Having been tagged by Stephen from LDV with their latest meme, here are my 7 reasons I joined the Lib Dems. Well, they are more like a 7 steps to how I came to join but here goes anyway:
1) I have been fascinated by politics for years, ever since I studied British Government and Politics in the early 90's.
2) I had resisted getting directly involved and had contented myself with watching from the sidelines, watching the political programmes and reading biographies and all the political comment but a couple of years ago I decided to get more directly involved.
3) I started by attending a couple of talks in the House of Commons organised by the Electoral Reform Society and Make Votes Count about the First Past the Post electoral system and what could be done to change it to something more proportional. Electoral reform has for many years been one of my pet issues and I started to look around for how I could actually do something to help try and change things. Starting this blog in late 2007 was my first step. But I was very aware that the only mainstream party that advocated proper reform were the Lib Dems.
4) During the 2005 election campaign I had sat down with the main policies of each of the main parties and done a tick/cross exercise against each of them. It was clear at that point that I agreed with most of the Lib Dem policies and only a few of the Tory and Labour policies. That is why I voted for them in 2005.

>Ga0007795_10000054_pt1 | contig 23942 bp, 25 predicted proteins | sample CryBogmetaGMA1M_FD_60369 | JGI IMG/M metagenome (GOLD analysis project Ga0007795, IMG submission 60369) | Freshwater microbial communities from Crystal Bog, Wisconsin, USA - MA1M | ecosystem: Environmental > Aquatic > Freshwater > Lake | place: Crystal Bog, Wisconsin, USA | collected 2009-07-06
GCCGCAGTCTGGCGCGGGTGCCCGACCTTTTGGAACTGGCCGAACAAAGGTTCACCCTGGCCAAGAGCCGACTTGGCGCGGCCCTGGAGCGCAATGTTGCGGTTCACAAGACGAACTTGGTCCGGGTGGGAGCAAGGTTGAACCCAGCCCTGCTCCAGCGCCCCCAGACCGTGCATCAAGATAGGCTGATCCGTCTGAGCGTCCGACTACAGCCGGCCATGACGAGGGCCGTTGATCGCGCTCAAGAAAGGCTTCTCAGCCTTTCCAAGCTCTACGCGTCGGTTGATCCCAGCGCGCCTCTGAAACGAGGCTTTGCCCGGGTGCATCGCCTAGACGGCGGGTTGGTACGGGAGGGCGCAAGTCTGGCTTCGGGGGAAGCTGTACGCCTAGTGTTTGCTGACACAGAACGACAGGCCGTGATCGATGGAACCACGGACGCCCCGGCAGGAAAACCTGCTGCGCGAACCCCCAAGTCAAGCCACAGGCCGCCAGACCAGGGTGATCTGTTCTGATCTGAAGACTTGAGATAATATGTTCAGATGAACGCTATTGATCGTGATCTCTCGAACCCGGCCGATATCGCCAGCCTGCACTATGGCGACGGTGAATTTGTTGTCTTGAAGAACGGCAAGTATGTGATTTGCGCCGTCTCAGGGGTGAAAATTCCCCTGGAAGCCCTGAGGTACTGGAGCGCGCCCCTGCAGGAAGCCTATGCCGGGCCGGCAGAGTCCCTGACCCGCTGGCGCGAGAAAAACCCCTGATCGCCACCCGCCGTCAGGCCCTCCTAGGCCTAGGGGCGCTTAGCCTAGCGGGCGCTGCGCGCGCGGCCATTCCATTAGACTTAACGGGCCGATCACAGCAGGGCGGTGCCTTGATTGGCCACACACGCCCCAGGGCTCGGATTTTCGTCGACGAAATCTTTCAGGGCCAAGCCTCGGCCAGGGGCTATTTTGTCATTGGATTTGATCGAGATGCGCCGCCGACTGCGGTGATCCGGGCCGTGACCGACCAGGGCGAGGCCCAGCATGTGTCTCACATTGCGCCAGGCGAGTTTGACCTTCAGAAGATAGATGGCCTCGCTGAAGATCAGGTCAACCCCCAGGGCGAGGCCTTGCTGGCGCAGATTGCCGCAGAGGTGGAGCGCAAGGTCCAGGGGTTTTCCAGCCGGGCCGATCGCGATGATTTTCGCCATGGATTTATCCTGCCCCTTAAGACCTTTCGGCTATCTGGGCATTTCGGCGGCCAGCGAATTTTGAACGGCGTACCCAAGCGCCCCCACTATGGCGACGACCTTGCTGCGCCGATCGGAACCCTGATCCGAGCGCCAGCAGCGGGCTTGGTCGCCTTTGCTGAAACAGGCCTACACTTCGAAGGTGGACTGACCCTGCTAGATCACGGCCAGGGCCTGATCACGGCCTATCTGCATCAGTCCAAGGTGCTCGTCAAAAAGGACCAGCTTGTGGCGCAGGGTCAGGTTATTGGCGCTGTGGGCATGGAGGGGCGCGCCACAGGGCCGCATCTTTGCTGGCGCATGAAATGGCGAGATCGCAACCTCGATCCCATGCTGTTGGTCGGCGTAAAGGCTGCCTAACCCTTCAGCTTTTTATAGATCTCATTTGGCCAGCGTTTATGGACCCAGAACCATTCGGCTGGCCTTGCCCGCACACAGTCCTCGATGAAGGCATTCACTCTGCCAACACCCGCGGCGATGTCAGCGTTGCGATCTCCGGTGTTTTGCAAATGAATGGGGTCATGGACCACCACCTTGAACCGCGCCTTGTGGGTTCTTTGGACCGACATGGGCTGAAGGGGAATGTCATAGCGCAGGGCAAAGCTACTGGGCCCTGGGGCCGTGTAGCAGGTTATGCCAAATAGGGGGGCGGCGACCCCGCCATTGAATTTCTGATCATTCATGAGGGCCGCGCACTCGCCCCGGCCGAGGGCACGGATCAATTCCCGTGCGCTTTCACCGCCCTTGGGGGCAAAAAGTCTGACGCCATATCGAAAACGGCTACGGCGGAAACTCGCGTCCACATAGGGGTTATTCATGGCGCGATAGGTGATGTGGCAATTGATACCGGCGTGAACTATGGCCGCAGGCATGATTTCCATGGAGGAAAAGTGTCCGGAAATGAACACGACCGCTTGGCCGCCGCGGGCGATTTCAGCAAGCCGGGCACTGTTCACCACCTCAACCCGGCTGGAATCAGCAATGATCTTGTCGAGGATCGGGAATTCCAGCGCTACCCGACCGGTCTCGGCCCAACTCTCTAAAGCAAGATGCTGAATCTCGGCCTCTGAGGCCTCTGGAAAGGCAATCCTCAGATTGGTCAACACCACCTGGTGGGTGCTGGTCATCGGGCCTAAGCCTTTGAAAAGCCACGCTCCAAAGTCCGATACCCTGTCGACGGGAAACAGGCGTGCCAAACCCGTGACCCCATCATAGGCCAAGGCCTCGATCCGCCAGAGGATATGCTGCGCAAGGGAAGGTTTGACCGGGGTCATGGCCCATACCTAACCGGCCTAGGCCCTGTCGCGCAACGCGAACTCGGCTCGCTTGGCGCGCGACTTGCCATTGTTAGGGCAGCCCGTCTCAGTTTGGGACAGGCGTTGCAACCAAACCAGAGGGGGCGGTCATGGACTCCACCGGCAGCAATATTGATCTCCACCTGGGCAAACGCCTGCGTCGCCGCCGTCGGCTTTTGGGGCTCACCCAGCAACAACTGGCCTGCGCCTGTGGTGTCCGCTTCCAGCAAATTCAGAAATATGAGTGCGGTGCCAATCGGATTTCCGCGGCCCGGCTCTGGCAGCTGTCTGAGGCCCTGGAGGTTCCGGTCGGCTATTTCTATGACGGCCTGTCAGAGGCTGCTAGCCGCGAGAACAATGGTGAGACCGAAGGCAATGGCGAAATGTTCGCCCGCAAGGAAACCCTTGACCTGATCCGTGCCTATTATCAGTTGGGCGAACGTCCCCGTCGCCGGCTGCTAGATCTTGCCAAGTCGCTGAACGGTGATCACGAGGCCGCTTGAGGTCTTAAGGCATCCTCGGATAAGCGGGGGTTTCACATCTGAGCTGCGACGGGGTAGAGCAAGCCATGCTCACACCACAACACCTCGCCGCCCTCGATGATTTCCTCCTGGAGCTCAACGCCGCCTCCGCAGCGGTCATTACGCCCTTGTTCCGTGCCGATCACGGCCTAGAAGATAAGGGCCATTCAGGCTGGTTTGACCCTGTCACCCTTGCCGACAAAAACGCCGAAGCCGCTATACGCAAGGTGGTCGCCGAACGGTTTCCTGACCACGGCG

5) Polly Toynbee is a strong advocate of electoral reform and I corresponded with her about the fact that I wanted to do something about it. An idea I had had was to form a specific one-issue political party and to try and run candidates in marginal constituencies to highlight the problem with the system. If any candidate had got more votes than the majority in the seat then we could have claimed to have made a difference and perhaps garnered more publicity on the back of this. However Polly suggested that the best way to do something was to join the Lib Dems.
6) I spent a lot more time deliberating and after a lot of thinking I started to realise that rather than being content to stay out of party politics, I was actually an instinctive liberal on all sorts of issues. Drug laws, freedom of information, ID cards, law and order and many other issues to numerous to list here. In the end I could see no good reason to remain on the sidelines any longer.
7) So I got involved in helping Sue Doughty in Guildford (the nearest Lib Dem target seat to where I live) and everybody was really friendly and I very much enjoyed leafletting and canvassing with them a few times. I then joined the party last summer and got involved with my local constituency party. Since then I have been to the one-day conference, at the LSE, joined the committee of my local party, helped set up a local blog for the party to help with campaigning, donated my computer programming skills to the party via the technology coding group and done lots more things in both my local party and in Guildford. I am certain I am in the right party for me as I wrote previously in an article for LDV.
So, that's how I got here. Since joining there have been many, many reasons I have seen that have cemented my conviction that I have done the right thing in joining but I guess that is for another meme....